Adventure #16: Canarian Wine
What a difference a few centuries make! Wine production on the Canary Islands is a perfect example of that.
Dating back more than 500 years, Canarian wine production flourished after the archipelago’s 15th-century conquest by Spain. Because of the islands’ position as the last port of call before the vast Atlantic crossing, local wine was in big demand here: the explorers needed to stock up and fortify themselves for the voyage!
By the reign of Queen Elizabeth I, Canarian wines were among the most coveted wines in the world. William Shakespeare is among the many writers of the era to have mentioned Canary Islands wine (most notably in Twelfth Night, when Sir Toby Belch asks, “Oh knight, thou lackest a cup of canary: when did I see thee so put down?”), and the Bard himself is said to have been paid in part with a barrel of Malmsey from the islands. In fact, so popular were the wines of Tenerife among the British that winemakers in Garachico staged a Wine Rebellion in 1666, pouring their treasured vintages down the city streets rather than yield to the British monopoly.
As in fashion, however, tastes in wine change over time. By the 18th century, European aristocracy had embraced the wines of France and Portugal, and the wines of the Canary Islands slipped into obscurity. Today, wines from the island group are practically unknown in the U.S. Thanks to support from Spain and the European Union, however, the wines of the Canaries are undergoing a renaissance: with more modern winemaking technology, improved quality, and sophisticated marketing, they are making a comeback and have even begun winning prestigious international wine awards.
Among the factors that make Canarian wines so distinctive are grape-growing conditions that are unique in Europe. Here, you’ll find the most tropical of Europe’s wine regions, as well as the highest vineyard slopes. Additionally, because these islands are isolated from the mainland, they were spared an infestation of the deadly aphid phylloxera that devastated vineyards throughout Europe during the late 19th century. European vines were regenerated by grafting them onto phylloxera-resistant rootsocks. But because they were never grafted onto other rootstocks, Canarian vines are ancient, producing rich wines that are distinctive in their flavors and aromas.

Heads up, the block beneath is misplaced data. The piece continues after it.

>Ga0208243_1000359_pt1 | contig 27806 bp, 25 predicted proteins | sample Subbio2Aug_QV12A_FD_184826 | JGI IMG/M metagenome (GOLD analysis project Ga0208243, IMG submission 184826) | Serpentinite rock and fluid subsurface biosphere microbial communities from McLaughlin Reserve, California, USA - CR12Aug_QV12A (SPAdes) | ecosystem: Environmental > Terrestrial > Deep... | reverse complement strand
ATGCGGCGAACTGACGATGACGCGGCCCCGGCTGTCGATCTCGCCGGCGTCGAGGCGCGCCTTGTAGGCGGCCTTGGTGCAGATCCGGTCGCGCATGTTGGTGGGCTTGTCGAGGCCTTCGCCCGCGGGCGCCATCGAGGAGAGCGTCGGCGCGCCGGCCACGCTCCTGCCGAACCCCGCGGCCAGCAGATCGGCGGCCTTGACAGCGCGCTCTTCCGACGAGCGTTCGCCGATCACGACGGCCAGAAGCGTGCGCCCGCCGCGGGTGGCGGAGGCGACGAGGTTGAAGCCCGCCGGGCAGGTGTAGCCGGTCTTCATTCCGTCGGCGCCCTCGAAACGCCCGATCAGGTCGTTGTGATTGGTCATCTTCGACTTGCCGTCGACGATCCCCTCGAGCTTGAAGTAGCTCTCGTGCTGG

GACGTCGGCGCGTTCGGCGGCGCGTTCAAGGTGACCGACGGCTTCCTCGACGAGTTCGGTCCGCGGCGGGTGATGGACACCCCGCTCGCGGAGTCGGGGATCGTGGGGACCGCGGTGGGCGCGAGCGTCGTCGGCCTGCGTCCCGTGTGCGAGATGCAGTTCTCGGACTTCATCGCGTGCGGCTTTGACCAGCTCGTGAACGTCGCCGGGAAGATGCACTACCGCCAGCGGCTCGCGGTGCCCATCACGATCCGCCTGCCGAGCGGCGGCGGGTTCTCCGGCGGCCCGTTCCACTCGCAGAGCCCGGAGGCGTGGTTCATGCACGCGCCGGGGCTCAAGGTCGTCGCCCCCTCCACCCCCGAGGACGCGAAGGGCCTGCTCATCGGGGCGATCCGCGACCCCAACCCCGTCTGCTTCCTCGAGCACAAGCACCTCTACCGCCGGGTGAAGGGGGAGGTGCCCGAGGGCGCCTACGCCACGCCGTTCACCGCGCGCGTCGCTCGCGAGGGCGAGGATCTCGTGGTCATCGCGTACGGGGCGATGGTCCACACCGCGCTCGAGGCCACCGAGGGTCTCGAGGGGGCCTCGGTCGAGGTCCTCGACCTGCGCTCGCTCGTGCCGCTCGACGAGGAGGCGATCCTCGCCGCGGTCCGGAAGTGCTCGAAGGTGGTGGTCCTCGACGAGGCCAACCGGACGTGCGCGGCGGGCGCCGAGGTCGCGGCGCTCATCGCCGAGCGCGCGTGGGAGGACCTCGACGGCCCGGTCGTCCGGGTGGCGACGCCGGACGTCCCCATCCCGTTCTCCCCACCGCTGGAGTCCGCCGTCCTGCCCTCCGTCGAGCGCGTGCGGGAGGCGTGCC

Another unique feature is the grapes themselves. You won’t find much Chardonnay, Cabernet, or Syrah grown here. The most common red grape cultivated on the islands is Listán Negro, which produces a fresh, peppery wine. Negramoll, Baboso Negro, and Tintilla are among the other popular red varieties.
White-wine varieties produced here include Listán Blanco, Moscatel, and Verdello. And while the sweet, heavy Malmsey wine so prized by the Elizabethans fell out of favor long ago, the Malvasia grape on which it is based continues to thrive — particularly in the volcanic soils of the island of Lanzarote, which earned a DO designation (denominación de origen, signifying that high standards of regional production have been met) late last century. Today, each of the Canary Islands of La Palma, Gran Canaria, El Hierro, and La Gomera has also earned its own DO.
It is Tenerife, however, whose wines earned the Canary Islands’ first DO, and the island remains the archipelago’s primary wine producer. There are now five DOs on Tenerife alone, populated by more than 70 bodegas and many smaller producers.
The largest — and first — of Tenerife’s DOs is Tacoronte-Acentejo, whose lush vineyards carpet the slopes of the Anaga Peninsula on the island’s northerly coast. Red wines rule the region, known for its cooling Atlantic breezes and high altitudes. High altitudes also abound on the island’s west coast — the Ycoden-Daute-Isora appellation, where dry white wines are made from Malvasia and Listán Blanco grapes grown on the slopes of Mount Teide.
The Valle de La Orotava DO is located on the island’s north coast, between these two powerhouse regions. With vineyards dating to the Spanish conquest of the 15th century, it is Tenerife’s oldest wine region. Although it does produce the Pedro Ximenez grape favored in Spanish sherries, this appellation is best known for its red wines crafted from the Listán Negro, Negramoll, and Tintilla grapes.
Abona and Valle de Güimar are the DOs of Tenerife’s southern coast. Abona is home to the highest vineyard slopes in the European Union, with altitudes as high as 5,250 feet. Known primarily for its white wines, Abona produces some of the finest wines on the island. Vineyards on Valle de Güimar sometimes reach nearly as high (up to 4,920 feet), producing dry, semi-dry, and fruity whites — primarily from the Listán Blanco grape— as well as Malvasias in dry and traditional sweet styles.
Wine lovers know that regional cuisine is best when paired with a wine that is also from the local area. When you visit Tenerife, be sure to take advantage of the opportunity to enjoy your meal with delicious local wines that are virtually unavailable in the U.S.!